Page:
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Campaign Extra Banner for Trade ShowsMark Bric company unveals new products

Mark Bric, the leader in high quality trade show displays and accessories, has released several new products to their line. These products offer everything from affordability to unique display concepts. Some of the more notable items include an affordable yet durable retractable banner display, a very affordable back wall, an envi­ronmentally green bamboo retractable banner display, and a stretched fabric counter unit.

Campaign Extra Banner Stand - This new banner stand offers superior durability for the same price as other stands. The unit retails for $99 ($ 282 including graphics printed on smooth block-out vinyl).  With discounts for orders of 6 or more, this unit is ideal for promotions and events where you need a large number of stands for a limited time.

More Eco Bamboo Roll-up Stand - Bamboo is the fastest growing plant on earth and one of the most renewable and sustainable natural resources. Bamboo is actually a grass, not a tree. Bamboo Roll-up Stand for Trade ShowsNo forests are destroyed to produce bamboo products. The material gives a very elegant impression and is extremely durable - comparable to hard­wood. Choose bamboo for your next presentation and signal your commitment to the environment. Comes in an eco cotton bag and retails for $229.50 plus graphics. (Hint, you can use biodegradable banners to make your display as green as green gets!)

More Expo Back wall - The More Expo back wall is an extremely cost effective and reliable pop-up display. Built along classic lines, with generous use of magnets for ease of set-up, these pop-up back walls deliver all of the important features for those on a tight budget. The unit includes lights, shipping case, and fabric panels for under $1200.  Full mural premium graphics are an additional $1,287.50 making the total cost for a professional booth back wall under $2,500!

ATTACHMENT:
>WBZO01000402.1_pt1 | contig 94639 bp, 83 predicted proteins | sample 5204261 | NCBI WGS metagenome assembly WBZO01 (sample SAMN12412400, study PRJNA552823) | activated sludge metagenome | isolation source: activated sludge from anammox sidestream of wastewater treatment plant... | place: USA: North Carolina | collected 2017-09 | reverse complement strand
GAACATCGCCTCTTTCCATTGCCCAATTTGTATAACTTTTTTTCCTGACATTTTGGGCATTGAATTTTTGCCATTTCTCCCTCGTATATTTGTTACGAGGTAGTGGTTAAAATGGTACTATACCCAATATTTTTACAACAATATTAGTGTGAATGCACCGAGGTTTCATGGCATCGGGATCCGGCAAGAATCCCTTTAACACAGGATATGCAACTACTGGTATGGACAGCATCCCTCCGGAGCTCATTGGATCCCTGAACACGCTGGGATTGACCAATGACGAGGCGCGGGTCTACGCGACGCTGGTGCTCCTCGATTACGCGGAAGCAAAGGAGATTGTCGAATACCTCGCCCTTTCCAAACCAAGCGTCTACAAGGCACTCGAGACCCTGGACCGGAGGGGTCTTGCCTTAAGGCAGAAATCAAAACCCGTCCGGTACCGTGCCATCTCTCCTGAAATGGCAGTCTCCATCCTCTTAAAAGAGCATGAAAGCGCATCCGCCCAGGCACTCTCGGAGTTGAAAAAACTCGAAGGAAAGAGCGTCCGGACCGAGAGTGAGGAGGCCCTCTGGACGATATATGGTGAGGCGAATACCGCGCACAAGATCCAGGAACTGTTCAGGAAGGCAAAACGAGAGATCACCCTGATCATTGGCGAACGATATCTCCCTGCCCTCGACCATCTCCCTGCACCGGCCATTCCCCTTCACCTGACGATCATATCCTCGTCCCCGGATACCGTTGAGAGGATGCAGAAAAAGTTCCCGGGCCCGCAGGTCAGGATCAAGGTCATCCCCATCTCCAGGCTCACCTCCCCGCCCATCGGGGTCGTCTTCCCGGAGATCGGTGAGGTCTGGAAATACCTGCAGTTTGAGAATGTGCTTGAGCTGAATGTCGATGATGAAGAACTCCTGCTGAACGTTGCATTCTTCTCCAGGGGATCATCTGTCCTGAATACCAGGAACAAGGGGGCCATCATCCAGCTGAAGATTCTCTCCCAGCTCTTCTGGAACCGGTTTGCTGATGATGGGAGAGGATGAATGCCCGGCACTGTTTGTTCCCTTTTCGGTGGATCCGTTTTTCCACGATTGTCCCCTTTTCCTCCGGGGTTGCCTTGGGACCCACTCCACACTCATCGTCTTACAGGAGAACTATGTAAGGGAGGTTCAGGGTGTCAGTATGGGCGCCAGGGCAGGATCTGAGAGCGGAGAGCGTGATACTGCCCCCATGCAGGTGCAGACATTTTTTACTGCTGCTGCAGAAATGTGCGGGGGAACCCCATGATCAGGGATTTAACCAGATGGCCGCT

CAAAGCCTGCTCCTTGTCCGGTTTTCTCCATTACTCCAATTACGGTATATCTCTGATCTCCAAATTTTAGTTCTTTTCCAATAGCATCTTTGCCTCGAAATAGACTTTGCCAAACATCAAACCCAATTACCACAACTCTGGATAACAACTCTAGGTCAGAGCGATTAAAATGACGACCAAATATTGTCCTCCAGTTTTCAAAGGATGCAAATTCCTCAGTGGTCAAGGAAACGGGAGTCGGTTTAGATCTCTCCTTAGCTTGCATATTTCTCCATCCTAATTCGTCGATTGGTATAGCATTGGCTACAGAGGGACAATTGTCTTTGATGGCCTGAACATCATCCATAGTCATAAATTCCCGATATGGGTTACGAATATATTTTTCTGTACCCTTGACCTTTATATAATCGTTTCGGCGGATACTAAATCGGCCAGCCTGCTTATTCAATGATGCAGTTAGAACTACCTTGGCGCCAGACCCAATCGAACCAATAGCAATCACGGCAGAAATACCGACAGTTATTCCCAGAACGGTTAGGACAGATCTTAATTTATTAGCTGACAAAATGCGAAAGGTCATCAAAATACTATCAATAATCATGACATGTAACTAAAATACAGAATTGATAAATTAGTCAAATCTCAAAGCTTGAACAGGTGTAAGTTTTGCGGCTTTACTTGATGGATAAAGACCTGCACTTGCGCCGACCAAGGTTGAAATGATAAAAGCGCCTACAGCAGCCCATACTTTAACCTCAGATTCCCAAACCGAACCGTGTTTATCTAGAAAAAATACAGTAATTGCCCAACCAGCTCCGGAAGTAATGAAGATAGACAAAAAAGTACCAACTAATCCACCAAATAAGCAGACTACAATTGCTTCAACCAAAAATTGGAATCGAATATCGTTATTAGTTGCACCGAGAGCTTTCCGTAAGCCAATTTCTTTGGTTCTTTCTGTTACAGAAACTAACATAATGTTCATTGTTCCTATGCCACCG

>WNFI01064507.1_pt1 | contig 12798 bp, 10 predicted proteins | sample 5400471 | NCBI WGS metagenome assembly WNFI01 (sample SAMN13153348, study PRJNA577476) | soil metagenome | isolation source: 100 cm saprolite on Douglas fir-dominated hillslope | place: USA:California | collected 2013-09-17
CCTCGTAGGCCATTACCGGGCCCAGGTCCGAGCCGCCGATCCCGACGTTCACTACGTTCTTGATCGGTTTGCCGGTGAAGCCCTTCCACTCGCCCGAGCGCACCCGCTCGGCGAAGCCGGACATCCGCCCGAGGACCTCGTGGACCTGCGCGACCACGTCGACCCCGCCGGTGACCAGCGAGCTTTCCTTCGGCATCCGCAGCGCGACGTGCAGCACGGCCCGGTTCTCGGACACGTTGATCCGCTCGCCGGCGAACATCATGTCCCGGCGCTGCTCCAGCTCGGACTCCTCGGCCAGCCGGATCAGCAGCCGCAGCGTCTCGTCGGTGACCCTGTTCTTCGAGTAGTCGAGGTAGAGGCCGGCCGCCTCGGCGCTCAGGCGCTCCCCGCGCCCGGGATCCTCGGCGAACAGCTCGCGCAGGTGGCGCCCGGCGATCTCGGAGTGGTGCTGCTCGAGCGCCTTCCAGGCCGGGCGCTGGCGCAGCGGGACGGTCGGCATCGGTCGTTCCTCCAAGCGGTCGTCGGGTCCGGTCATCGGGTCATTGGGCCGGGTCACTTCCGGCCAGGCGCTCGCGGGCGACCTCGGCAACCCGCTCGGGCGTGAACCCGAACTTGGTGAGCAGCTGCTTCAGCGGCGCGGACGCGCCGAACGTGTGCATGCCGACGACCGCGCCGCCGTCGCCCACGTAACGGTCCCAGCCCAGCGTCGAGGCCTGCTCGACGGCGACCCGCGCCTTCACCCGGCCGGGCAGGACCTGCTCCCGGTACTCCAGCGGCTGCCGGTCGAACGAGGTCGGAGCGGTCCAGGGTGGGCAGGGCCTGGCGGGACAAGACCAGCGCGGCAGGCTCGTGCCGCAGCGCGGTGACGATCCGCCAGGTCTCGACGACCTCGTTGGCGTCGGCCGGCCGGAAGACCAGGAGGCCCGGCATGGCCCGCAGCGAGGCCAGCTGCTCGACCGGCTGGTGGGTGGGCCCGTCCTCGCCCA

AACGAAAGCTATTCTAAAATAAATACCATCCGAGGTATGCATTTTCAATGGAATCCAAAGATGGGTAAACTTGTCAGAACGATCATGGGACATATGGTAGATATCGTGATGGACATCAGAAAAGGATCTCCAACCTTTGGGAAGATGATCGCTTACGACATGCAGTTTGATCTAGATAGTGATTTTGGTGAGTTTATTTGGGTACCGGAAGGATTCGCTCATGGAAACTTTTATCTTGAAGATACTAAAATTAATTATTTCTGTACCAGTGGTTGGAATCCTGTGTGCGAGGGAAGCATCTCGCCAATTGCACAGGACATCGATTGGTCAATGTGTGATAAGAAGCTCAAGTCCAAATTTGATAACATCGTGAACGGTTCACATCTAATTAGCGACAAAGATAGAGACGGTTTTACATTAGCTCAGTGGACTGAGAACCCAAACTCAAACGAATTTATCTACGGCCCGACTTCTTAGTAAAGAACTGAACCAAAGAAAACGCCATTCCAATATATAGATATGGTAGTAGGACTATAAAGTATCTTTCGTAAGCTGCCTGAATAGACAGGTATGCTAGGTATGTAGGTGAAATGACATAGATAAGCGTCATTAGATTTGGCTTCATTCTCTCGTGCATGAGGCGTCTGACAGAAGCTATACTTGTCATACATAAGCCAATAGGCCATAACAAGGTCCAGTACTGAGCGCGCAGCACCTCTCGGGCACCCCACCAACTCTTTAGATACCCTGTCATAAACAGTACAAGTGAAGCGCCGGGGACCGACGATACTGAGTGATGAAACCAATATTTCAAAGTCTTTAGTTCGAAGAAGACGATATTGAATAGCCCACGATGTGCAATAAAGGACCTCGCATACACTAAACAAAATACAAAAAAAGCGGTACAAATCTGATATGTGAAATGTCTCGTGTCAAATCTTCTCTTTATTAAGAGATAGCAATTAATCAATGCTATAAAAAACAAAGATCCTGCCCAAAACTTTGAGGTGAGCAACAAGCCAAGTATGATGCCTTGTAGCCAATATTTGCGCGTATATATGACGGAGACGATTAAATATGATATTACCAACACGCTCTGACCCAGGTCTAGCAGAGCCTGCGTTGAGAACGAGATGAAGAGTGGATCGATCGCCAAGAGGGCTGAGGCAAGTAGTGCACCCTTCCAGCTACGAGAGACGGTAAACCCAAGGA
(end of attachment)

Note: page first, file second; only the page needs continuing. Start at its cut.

Stretch Fabric Reception Counter for Trade ShowsStretch Reception Counter - The solution brings the ease of stretch fabric back walls to reception counters. Graphics are printed via dye-sublimation onto a stretch fabric. The stretch fabric is wrapped around a collaps­ible frame, making set-up a snap. Simply expand the frame, insert the shelves and the top, and you are ready to go. The counter stands 40” tall, 41” wide, and 15.5” deep. The cost for the counter - including graphics - is under $500!

Contact us to make you next show not only great, but affordable as well!

The Trade Show Plan-o-gram

Want to see how your trade show display stacks up against the competition? Use a plan-o-gram! The main goal for any trade show exhibit is to stand out in a professional way to attract the right prospects to your booth. Once in the booth, your sales and marketing staff do their magic to turn a prospect into a customer.

During the hustle and the bustle of the trade show, it is all too often that you don’t take the time to evaluate how your trade show display and presentation stack up with competitors. At the next show, take some time to snap some photos of your booth as well as other booths in the show. Put the pictures of your booth and other booths in a row. Which booths and designs draw your attention? What is it that draws your attention? What changes can you make to your booth or your design that will help you ensure that your booth or display stand out against your competitors?Planograms for Trade Shows